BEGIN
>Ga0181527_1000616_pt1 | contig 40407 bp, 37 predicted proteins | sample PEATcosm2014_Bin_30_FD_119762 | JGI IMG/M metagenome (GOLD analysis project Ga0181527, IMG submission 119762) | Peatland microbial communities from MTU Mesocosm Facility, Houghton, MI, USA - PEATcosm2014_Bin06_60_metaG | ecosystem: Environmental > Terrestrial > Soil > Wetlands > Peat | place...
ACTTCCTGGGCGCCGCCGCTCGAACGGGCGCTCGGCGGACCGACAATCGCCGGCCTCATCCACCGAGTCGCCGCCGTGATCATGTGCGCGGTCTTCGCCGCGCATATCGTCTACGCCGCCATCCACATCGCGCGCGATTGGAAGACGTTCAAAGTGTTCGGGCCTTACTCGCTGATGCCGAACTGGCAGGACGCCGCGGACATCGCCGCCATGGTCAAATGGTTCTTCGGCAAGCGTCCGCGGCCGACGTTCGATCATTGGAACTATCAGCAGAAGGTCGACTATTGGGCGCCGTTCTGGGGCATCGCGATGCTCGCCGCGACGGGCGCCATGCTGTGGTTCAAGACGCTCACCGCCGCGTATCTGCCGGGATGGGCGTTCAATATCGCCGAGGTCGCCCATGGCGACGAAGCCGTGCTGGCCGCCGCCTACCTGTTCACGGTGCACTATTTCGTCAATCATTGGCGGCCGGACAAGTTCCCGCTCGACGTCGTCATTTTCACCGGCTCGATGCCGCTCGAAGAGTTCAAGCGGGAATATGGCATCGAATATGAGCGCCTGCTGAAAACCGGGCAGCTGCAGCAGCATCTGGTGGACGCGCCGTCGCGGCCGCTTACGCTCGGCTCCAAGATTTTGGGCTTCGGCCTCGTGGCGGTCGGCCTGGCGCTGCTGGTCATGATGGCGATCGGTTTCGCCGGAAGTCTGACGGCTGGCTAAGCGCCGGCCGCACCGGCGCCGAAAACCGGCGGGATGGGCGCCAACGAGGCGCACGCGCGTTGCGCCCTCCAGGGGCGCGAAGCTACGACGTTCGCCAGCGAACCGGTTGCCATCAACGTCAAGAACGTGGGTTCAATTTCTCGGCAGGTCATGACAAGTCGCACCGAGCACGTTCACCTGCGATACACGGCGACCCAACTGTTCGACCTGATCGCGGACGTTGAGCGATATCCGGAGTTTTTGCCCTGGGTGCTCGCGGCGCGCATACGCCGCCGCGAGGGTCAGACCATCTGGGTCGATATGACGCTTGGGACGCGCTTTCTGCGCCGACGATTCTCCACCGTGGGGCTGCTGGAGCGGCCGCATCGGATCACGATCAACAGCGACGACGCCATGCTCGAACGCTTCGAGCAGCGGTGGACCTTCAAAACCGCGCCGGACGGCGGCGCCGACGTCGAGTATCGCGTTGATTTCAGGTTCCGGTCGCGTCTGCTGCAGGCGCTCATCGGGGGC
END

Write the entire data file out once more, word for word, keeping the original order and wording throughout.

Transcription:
>Ga0181527_1000616_pt1 | contig 40407 bp, 37 predicted proteins | sample PEATcosm2014_Bin_30_FD_119762 | JGI IMG/M metagenome (GOLD analysis project Ga0181527, IMG submission 119762) | Peatland microbial communities from MTU Mesocosm Facility, Houghton, MI, USA - PEATcosm2014_Bin06_60_metaG | ecosystem: Environmental > Terrestrial > Soil > Wetlands > Peat | place...
ACTTCCTGGGCGCCGCCGCTCGAACGGGCGCTCGGCGGACCGACAATCGCCGGCCTCATCCACCGAGTCGCCGCCGTGATCATGTGCGCGGTCTTCGCCGCGCATATCGTCTACGCCGCCATCCACATCGCGCGCGATTGGAAGACGTTCAAAGTGTTCGGGCCTTACTCGCTGATGCCGAACTGGCAGGACGCCGCGGACATCGCCGCCATGGTCAAATGGTTCTTCGGCAAGCGTCCGCGGCCGACGTTCGATCATTGGAACTATCAGCAGAAGGTCGACTATTGGGCGCCGTTCTGGGGCATCGCGATGCTCGCCGCGACGGGCGCCATGCTGTGGTTCAAGACGCTCACCGCCGCGTATCTGCCGGGATGGGCGTTCAATATCGCCGAGGTCGCCCATGGCGACGAAGCCGTGCTGGCCGCCGCCTACCTGTTCACGGTGCACTATTTCGTCAATCATTGGCGGCCGGACAAGTTCCCGCTCGACGTCGTCATTTTCACCGGCTCGATGCCGCTCGAAGAGTTCAAGCGGGAATATGGCATCGAATATGAGCGCCTGCTGAAAACCGGGCAGCTGCAGCAGCATCTGGTGGACGCGCCGTCGCGGCCGCTTACGCTCGGCTCCAAGATTTTGGGCTTCGGCCTCGTGGCGGTCGGCCTGGCGCTGCTGGTCATGATGGCGATCGGTTTCGCCGGAAGTCTGACGGCTGGCTAAGCGCCGGCCGCACCGGCGCCGAAAACCGGCGGGATGGGCGCCAACGAGGCGCACGCGCGTTGCGCCCTCCAGGGGCGCGAAGCTACGACGTTCGCCAGCGAACCGGTTGCCATCAACGTCAAGAACGTGGGTTCAATTTCTCGGCAGGTCATGACAAGTCGCACCGAGCACGTTCACCTGCGATACACGGCGACCCAACTGTTCGACCTGATCGCGGACGTTGAGCGATATCCGGAGTTTTTGCCCTGGGTGCTCGCGGCGCGCATACGCCGCCGCGAGGGTCAGACCATCTGGGTCGATATGACGCTTGGGACGCGCTTTCTGCGCCGACGATTCTCCACCGTGGGGCTGCTGGAGCGGCCGCATCGGATCACGATCAACAGCGACGACGCCATGCTCGAACGCTTCGAGCAGCGGTGGACCTTCAAAACCGCGCCGGACGGCGGCGCCGACGTCGAGTATCGCGTTGATTTCAGGTTCCGGTCGCGTCTGCTGCAGGCGCTCATCGGGGGC